I also tend to go out bush in the farming land near where I live where not many birders tend to congregate. Actually – that alone could explain why I sometimes do not get very long lists of birds observed, which could mean that I am going to the wrong spots.
Anyhow… I have just read an article in the news letter published by Birds SA. This article appeared in the August 2014 issue which indicates that I am a little behind with my reading. The then president of the association, David Paton, write in his regular letter to members an interesting article about ethical birding which is worth quoting here:
Ethical bird watching
“While bird watching, we all need to behave in ways that minimise disturbing the birds. This is particularly true in the breeding season, and many birds have already started breeding [in South Australia].
Ethical bird watching begins by first obtaining permission to be on a property and complying with any instructions from the owner or land manager.
Once on the land and watching birds one should:
- move away from any nests that are found;
- refrain from playing recordings of bird calls to lure birds in;
- limit the use of flash when taking pictures;
- respond appropriately if the birds are giving distractive displays, by moving away and not returning to the same area;
- not remove vegetation for a better view or photograph;
- think about the consequences for the birds of passing on details of rarer species or species that are nesting.
All these actions are about protecting the habitats and welfare of individual birds.”
David Paton, President, Birds SA in the August 2014 newsletter.
The above list gives plenty of wise advice on treating our birds with respect, and ways of caring for them and our environment.
For people living in Adelaide and other parts of South Australia, can I encourage you to become members of Birds SA? I have been a member now for over 35 years – somewhere I have a certificate to prove it.
For your membership your receive regular newsletters, journals, electronic updates, access to their weekly birding excursions, access to their monthly meetings and their extensive library of bird books. The monthly meetings always have interesting speakers, though I sadly don’t get to all that many meetings because of living in the country.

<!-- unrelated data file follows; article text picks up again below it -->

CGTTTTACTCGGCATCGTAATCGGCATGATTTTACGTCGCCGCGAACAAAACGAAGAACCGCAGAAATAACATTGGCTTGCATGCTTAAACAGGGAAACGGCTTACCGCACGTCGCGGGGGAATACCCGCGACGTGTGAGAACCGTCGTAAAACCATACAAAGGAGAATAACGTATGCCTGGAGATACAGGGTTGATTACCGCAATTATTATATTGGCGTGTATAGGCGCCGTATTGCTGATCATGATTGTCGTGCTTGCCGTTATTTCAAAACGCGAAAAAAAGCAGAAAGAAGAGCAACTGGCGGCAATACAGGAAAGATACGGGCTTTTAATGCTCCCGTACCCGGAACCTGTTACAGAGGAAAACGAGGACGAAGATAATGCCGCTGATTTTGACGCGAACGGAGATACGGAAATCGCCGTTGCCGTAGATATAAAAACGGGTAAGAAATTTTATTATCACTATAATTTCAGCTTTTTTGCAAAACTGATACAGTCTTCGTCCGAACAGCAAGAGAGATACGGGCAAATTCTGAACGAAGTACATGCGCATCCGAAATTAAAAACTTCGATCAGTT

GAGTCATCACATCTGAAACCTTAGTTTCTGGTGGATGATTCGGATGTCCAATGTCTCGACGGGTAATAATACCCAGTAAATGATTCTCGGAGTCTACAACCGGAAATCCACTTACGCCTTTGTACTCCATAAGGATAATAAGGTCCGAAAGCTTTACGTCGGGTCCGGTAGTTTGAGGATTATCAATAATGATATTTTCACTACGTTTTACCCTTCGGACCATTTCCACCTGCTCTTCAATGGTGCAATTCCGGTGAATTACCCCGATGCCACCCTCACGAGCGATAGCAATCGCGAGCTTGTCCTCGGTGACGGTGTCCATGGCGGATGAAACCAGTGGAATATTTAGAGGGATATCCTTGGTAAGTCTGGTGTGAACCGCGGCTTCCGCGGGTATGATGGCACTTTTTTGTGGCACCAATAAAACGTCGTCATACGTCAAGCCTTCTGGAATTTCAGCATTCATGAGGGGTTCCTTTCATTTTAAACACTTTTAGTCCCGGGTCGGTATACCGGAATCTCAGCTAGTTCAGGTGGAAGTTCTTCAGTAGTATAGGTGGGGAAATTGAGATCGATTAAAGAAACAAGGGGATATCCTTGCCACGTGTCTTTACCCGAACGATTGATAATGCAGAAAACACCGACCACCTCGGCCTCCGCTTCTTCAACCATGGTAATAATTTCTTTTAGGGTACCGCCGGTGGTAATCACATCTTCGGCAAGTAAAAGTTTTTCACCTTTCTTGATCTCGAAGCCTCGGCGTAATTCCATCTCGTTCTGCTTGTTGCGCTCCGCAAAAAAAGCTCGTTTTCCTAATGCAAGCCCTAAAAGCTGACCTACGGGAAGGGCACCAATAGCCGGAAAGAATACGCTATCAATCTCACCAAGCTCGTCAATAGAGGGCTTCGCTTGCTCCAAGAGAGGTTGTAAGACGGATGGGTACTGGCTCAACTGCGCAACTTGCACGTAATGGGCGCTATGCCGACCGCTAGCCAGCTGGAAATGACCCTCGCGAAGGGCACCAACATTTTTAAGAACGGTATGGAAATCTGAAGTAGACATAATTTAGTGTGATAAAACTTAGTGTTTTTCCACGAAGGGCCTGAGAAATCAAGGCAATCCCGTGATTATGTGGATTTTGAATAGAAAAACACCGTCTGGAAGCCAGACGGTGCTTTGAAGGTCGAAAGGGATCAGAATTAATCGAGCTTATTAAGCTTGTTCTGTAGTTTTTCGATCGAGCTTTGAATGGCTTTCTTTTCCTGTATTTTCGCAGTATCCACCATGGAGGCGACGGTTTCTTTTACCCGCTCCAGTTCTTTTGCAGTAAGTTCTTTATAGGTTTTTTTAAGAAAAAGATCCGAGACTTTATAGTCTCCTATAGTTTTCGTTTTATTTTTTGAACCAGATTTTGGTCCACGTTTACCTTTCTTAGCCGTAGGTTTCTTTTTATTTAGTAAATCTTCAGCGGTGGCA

You can access their website here.
Everyone interested in birds needs at least one field guide to help with the identification of the birds being seen.
I have several. Ten, in fact. Six of them are Australian field guides, plus I have one covering the birds of South East Asia, one of the Indian sub-continent and two for the British Isles and Europe.
Now I have another one! This field guide is being published TODAY.
Field Guide to the birds of Australia 8th edition
by Ken Simpson and Nicolas Day
(with Peter Trusler)
Ease of use
Many years ago I was given the first edition of this very popular field guide. It has remained largely on my bookshelf in my office, referred to from time to time but never taken out into the field. This was because of its bulky size and being in hardback couldn’t really be called a “field guide” as it was too big to carry around. Recent editions have been far more portable, and this new edition is excellent: convenient size, portable, and at 826 grams just the right weight.
There are many fine features in this edition. There are so many I can only highlight those I think are worth mentioning.
There are 132 full page colour plates throughout which illustrate every bird found in Australia. The publisher’s use of the word “comprehensive” on the cover is no idle boast. Each colour plate shows about five or six different species, most shown in typical poses to help identification. Birds most often seen in flight, such as eagles and sea birds like terns, are also shown in flight. The colour rendition of each species appears very good in most cases, especially those I am very familiar with. One page I’d take exception to is the plate showing White-eyes and Silvereyes, as the birds I’ve seen in this group have far more vibrant colours. The ‘red’ robins suffer the same fate, along with some of the fairy-wrens. On the other hand, the rendition of the cuckoos, parrots doves and pigeons are very colourful and well done. The birds of prey (owls, hawks, eagles and kites) are brilliant.